The Pittsburgh Steelers have experienced an uncommon amount of roster turnover over the last few seasons, which just so happened to coincide with consecutive years without a postseason berth.
As a result, we’re finding an unusual amount of new faces in the starting lineup compared just to last season, when the season before already introduced several new starters.
The rapid turnover in successive seasons certainly has much to do with the organization’s personnel management over the previous years. Time, as always, came out the victor as they felt the ramifications of trying to hold together a championship roster that could no longer perform like one.
Considering how different the projected starting lineup for the start of the 2014 season is from just two seasons ago, I think it would be interesting to revisit the roster from the 2010 season—the last time the Steelers competed for a championship—to see how different this new team truly is.
Ryan Clark helped the Steelers get back to and win the Super Bowl in 2008 after safety Chris Hope cashed in on his own successful Super Bowl run with the Steelers in 2005. Clark helped get them to another one in 2010.
But he was also a big part of the Steelers’ defense dovetailing last season to a middling unit after a nearly unbroken string of dominant performance across the past decade, and that’s why he’s now in a Washington Redskins uniform.
The Steelers are hoping that they’ve found their next Ryan Clark—the Ryan Clark of a few years ago, of course—in their biggest free agent signing in years, free safety Mike Mitchell.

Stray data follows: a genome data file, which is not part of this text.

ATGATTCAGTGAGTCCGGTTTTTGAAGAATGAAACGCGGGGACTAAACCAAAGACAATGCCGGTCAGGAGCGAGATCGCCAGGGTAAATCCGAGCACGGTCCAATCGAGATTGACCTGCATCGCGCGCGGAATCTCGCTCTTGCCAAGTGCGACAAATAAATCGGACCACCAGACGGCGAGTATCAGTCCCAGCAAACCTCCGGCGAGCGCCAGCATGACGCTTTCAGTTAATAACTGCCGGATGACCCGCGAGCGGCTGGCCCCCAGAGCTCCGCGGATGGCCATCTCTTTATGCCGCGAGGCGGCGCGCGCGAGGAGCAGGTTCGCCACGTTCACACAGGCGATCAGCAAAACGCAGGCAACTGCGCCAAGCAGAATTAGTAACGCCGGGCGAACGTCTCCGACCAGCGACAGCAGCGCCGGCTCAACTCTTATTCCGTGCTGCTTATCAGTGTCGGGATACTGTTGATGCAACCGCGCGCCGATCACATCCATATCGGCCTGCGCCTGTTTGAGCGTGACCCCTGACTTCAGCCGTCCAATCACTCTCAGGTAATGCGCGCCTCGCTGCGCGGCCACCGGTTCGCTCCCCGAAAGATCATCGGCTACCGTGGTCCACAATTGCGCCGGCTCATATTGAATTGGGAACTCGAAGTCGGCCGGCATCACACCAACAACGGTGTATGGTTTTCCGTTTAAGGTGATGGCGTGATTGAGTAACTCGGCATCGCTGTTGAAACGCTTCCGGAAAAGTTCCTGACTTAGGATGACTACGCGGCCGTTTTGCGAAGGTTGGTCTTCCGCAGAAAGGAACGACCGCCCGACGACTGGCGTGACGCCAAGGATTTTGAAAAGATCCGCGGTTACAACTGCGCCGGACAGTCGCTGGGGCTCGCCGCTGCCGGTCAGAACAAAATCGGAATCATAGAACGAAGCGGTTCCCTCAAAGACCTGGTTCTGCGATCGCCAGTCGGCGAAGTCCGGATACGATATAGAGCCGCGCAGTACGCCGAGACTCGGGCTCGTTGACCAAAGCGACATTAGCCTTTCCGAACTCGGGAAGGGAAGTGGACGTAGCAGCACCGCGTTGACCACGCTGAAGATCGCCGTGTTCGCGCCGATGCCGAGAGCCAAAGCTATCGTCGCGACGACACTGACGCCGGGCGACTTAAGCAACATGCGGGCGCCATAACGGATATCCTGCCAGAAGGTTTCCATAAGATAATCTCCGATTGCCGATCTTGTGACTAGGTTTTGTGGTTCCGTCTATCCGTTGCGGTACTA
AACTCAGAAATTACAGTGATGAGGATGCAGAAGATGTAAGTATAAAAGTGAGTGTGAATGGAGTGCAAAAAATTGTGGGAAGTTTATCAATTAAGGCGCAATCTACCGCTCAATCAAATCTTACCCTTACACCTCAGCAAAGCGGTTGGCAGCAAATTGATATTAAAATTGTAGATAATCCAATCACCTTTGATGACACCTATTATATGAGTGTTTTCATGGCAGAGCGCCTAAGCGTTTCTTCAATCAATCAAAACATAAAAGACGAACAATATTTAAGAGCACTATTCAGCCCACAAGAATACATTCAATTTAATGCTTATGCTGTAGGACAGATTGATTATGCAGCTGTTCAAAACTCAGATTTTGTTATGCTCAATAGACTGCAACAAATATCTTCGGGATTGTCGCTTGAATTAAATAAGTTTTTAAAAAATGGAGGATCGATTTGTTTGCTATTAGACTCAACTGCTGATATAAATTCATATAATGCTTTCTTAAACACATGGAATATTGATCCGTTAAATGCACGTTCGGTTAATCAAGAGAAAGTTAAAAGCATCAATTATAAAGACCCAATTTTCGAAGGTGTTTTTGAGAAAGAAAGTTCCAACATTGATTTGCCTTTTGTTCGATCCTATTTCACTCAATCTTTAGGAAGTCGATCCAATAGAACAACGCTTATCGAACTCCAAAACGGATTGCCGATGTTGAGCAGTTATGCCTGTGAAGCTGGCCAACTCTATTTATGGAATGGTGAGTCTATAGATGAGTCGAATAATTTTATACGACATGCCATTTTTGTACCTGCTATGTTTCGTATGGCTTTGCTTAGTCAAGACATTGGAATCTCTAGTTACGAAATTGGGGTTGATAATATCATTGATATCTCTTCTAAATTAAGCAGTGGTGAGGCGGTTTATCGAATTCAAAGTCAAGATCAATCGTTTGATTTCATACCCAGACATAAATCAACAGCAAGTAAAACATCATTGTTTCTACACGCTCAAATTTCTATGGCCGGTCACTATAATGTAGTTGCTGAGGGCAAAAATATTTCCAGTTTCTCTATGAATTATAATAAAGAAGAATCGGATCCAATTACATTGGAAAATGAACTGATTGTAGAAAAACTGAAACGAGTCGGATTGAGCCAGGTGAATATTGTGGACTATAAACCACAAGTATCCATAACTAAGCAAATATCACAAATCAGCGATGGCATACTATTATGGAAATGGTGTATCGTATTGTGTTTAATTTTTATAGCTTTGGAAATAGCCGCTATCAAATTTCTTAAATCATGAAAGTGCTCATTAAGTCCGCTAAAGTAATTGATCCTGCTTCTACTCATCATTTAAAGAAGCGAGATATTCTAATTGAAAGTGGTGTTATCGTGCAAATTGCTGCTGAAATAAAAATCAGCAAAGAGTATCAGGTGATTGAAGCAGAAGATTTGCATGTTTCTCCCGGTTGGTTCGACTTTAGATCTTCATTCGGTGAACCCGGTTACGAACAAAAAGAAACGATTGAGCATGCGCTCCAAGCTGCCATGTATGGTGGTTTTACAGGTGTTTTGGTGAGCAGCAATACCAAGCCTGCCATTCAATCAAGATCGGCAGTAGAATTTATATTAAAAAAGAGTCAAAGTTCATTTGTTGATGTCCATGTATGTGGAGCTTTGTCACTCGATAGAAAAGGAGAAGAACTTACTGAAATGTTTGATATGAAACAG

Mitchell has seamlessly entered the starting lineup with the first snap of the offseason, even if his running mate, Troy Polamalu, has yet to show up.
The Steelers will be depending upon him to provide seamless defense at the back end the way Clark once did in order to help plug the holes that lead to big plays through the air in what has become a leaky vessel last season.
Clark was never the fastest free safety, nor did he have the innate ability of an Ed Reed to read the angles and know where the ball would be if a pass or catch wasn’t executed perfectly.
But he understood the game, and he was a football player. It’s no surprise that he became a leader on what was indeed a championship defense.
Mitchell may perhaps be more physically gifted than Clark, with greater size, speed, and strength, but he will have to prove that he has the makeup of a champion if the Steelers mean to return to the Super Bowl in the very near future.